Children love pets. I’ve seen it time and again when children come to my home who don’t have pets of their own. They want to pet the pooch, they want to hold the kitty. When animals and kids bond, it creates an environment of unconditional love for both of them. Caring for pets is also a fabulous way to teach responsibility and compassion to our young charges. They can start quite young learning to care for a living creature other than themselves.
To tap the training potential of having a household pet, get one that fits with your family’s lifestyle. Consider how much space and time you have, and what will be required to give adequate care to the animal you bring home. If you choose to bring home some goldfish, for example, your child can learn discipline and responsibility by being in charge of daily feeding and weekly cleaning of the bowl. A furry friend in the home may require care from both you and your child, but even a young child can be responsible for keeping the water dish full of fresh water. Depending on your child’s maturity level, they can also take over feeding duties. Take time to talk to your kids about what happens when an animal doesn’t get enough to eat or drink, or eats too much. Other job lists might include washing the feeding bowls or grooming the pet, and participating in walks where they hold the leash.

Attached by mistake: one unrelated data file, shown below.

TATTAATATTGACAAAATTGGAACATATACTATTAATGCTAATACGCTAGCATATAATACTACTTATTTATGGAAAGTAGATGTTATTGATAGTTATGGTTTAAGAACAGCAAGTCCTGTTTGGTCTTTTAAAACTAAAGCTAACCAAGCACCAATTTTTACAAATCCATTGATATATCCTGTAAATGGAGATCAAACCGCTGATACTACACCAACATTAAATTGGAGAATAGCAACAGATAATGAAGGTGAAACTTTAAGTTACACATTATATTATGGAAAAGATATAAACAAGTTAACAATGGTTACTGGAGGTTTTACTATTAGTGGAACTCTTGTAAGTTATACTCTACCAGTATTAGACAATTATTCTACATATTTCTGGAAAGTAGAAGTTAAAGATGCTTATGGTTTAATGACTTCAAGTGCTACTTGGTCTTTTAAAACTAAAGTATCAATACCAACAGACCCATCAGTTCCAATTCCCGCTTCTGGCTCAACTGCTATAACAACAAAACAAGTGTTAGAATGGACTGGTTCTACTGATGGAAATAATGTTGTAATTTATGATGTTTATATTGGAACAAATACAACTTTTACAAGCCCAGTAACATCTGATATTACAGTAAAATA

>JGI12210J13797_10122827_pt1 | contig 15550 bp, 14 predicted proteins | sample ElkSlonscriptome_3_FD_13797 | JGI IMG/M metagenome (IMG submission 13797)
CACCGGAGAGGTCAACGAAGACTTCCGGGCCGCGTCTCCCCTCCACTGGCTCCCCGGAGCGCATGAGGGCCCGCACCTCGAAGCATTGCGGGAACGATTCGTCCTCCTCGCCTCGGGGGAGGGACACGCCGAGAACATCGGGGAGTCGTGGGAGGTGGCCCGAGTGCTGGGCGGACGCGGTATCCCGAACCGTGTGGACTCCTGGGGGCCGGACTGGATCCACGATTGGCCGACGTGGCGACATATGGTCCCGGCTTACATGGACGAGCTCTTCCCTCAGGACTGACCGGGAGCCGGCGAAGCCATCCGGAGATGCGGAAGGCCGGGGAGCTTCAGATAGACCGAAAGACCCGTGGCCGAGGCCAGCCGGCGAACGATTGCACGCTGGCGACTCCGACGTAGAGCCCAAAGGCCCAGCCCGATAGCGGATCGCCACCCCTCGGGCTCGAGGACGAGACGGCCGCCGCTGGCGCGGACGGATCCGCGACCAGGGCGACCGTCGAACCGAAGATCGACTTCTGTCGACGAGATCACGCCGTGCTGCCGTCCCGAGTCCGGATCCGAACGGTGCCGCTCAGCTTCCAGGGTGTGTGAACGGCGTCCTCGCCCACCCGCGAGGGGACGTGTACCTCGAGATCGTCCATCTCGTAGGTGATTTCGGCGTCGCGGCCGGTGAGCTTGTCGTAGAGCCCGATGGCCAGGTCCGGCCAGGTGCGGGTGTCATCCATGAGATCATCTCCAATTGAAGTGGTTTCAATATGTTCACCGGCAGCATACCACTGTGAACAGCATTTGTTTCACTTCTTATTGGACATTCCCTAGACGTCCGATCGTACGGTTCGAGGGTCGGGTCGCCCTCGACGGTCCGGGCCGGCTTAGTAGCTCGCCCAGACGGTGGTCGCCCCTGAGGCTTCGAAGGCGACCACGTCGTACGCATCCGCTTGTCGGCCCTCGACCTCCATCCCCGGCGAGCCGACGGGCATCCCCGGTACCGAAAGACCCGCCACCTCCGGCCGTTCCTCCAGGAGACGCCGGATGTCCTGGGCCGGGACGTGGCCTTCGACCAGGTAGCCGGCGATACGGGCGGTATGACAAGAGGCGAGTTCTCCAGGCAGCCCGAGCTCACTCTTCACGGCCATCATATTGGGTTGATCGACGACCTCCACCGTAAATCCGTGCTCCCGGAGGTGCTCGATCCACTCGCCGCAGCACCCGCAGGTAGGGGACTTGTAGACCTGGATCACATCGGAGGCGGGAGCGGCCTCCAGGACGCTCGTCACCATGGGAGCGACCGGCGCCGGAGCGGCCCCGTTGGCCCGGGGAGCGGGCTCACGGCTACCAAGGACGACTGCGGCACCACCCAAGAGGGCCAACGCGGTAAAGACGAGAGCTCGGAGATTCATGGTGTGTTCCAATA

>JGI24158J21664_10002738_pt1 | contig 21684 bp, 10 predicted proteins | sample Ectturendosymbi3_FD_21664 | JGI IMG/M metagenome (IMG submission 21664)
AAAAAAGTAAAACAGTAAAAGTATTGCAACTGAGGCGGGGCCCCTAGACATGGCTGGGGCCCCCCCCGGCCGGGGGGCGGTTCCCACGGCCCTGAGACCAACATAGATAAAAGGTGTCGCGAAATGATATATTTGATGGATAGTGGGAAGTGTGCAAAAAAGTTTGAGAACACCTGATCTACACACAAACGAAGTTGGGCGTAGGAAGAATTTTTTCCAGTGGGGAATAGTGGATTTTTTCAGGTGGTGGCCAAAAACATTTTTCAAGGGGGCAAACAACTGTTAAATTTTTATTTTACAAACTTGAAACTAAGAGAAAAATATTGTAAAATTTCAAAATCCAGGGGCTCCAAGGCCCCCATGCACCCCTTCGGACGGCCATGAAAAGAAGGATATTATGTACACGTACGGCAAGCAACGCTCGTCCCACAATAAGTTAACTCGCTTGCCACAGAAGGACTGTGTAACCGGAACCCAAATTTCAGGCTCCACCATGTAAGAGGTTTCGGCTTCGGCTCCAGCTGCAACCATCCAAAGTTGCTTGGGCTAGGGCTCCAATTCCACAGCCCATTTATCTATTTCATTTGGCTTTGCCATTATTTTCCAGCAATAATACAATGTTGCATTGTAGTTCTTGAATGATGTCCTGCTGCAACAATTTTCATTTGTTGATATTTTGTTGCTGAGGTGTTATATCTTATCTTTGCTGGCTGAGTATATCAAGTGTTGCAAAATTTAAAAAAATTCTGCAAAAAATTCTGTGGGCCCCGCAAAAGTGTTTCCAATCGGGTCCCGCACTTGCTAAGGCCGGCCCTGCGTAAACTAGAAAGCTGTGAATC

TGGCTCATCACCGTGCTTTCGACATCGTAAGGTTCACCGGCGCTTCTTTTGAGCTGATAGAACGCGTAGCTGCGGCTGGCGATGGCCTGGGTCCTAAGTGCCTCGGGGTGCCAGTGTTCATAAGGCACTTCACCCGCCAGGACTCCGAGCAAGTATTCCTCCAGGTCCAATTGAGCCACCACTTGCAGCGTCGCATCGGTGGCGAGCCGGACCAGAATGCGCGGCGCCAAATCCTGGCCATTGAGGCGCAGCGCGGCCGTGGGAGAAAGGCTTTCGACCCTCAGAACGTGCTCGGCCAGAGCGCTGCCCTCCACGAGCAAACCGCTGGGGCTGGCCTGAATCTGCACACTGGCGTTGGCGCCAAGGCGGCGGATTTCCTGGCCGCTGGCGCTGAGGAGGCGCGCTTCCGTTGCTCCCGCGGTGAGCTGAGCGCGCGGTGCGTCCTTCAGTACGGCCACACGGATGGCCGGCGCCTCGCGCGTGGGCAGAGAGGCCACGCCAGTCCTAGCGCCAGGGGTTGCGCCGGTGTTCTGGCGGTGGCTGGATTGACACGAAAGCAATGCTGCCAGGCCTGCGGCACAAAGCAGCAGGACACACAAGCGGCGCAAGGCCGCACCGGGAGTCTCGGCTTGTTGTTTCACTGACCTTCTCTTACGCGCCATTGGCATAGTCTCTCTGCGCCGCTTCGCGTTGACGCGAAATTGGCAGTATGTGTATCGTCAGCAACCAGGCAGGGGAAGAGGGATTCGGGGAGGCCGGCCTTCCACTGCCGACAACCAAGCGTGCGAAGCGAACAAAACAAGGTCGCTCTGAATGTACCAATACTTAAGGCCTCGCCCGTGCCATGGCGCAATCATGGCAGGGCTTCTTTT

Pet ownership can also build compassion in a child. Teach them early the proper way to play with and pet an animal. Taking them to veterinarian visits can build an understanding that their pet is a living creature, not a toy. They learn that their pet feels pain, and must always be treated with gentleness. Of course, although we should never leave a very young child alone with a pet, children can learn to treat animals well, and provide the necessary care for them to be happy. These are life-long skills that will serve them well. The return on this investment is huge when you see your child snuggled up with his four-legged friend, and each is gazing into the other’s eyes with adoration.